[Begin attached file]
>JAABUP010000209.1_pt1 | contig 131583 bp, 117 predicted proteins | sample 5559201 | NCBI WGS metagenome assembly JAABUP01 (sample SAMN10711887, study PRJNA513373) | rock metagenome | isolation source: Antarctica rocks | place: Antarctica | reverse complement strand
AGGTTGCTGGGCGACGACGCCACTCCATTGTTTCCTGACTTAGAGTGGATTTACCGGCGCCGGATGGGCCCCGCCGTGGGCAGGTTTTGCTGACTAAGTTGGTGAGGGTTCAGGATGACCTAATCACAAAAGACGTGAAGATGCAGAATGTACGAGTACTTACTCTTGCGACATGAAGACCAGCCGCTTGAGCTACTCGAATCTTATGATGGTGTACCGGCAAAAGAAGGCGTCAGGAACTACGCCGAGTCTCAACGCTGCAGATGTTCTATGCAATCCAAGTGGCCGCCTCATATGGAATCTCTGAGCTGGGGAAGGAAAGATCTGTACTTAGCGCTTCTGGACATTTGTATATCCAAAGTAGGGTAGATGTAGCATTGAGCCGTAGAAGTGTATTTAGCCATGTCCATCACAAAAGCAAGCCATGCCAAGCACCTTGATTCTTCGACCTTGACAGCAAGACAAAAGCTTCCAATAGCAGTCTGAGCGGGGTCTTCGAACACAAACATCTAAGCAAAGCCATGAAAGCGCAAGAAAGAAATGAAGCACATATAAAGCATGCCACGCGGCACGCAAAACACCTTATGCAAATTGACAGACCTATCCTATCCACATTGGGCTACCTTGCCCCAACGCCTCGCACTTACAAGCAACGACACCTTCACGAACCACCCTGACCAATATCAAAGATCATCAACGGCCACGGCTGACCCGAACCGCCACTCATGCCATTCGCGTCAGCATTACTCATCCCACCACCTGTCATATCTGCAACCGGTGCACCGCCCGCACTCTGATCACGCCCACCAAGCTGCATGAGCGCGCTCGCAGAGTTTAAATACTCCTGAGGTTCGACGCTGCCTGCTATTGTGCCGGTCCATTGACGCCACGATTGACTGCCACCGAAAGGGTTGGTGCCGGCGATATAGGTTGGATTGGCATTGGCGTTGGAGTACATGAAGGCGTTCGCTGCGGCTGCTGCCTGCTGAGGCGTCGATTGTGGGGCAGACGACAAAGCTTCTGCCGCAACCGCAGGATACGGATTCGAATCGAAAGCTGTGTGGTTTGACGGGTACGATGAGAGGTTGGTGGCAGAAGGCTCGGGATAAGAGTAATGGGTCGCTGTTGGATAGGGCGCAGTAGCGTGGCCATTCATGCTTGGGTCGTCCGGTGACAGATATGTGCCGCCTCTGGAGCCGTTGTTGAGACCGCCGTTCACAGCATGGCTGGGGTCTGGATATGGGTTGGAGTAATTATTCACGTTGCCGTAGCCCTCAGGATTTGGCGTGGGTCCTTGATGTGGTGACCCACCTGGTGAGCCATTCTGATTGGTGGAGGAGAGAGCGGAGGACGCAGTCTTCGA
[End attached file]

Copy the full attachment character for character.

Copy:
>JAABUP010000209.1_pt1 | contig 131583 bp, 117 predicted proteins | sample 5559201 | NCBI WGS metagenome assembly JAABUP01 (sample SAMN10711887, study PRJNA513373) | rock metagenome | isolation source: Antarctica rocks | place: Antarctica | reverse complement strand
AGGTTGCTGGGCGACGACGCCACTCCATTGTTTCCTGACTTAGAGTGGATTTACCGGCGCCGGATGGGCCCCGCCGTGGGCAGGTTTTGCTGACTAAGTTGGTGAGGGTTCAGGATGACCTAATCACAAAAGACGTGAAGATGCAGAATGTACGAGTACTTACTCTTGCGACATGAAGACCAGCCGCTTGAGCTACTCGAATCTTATGATGGTGTACCGGCAAAAGAAGGCGTCAGGAACTACGCCGAGTCTCAACGCTGCAGATGTTCTATGCAATCCAAGTGGCCGCCTCATATGGAATCTCTGAGCTGGGGAAGGAAAGATCTGTACTTAGCGCTTCTGGACATTTGTATATCCAAAGTAGGGTAGATGTAGCATTGAGCCGTAGAAGTGTATTTAGCCATGTCCATCACAAAAGCAAGCCATGCCAAGCACCTTGATTCTTCGACCTTGACAGCAAGACAAAAGCTTCCAATAGCAGTCTGAGCGGGGTCTTCGAACACAAACATCTAAGCAAAGCCATGAAAGCGCAAGAAAGAAATGAAGCACATATAAAGCATGCCACGCGGCACGCAAAACACCTTATGCAAATTGACAGACCTATCCTATCCACATTGGGCTACCTTGCCCCAACGCCTCGCACTTACAAGCAACGACACCTTCACGAACCACCCTGACCAATATCAAAGATCATCAACGGCCACGGCTGACCCGAACCGCCACTCATGCCATTCGCGTCAGCATTACTCATCCCACCACCTGTCATATCTGCAACCGGTGCACCGCCCGCACTCTGATCACGCCCACCAAGCTGCATGAGCGCGCTCGCAGAGTTTAAATACTCCTGAGGTTCGACGCTGCCTGCTATTGTGCCGGTCCATTGACGCCACGATTGACTGCCACCGAAAGGGTTGGTGCCGGCGATATAGGTTGGATTGGCATTGGCGTTGGAGTACATGAAGGCGTTCGCTGCGGCTGCTGCCTGCTGAGGCGTCGATTGTGGGGCAGACGACAAAGCTTCTGCCGCAACCGCAGGATACGGATTCGAATCGAAAGCTGTGTGGTTTGACGGGTACGATGAGAGGTTGGTGGCAGAAGGCTCGGGATAAGAGTAATGGGTCGCTGTTGGATAGGGCGCAGTAGCGTGGCCATTCATGCTTGGGTCGTCCGGTGACAGATATGTGCCGCCTCTGGAGCCGTTGTTGAGACCGCCGTTCACAGCATGGCTGGGGTCTGGATATGGGTTGGAGTAATTATTCACGTTGCCGTAGCCCTCAGGATTTGGCGTGGGTCCTTGATGTGGTGACCCACCTGGTGAGCCATTCTGATTGGTGGAGGAGAGAGCGGAGGACGCAGTCTTCGA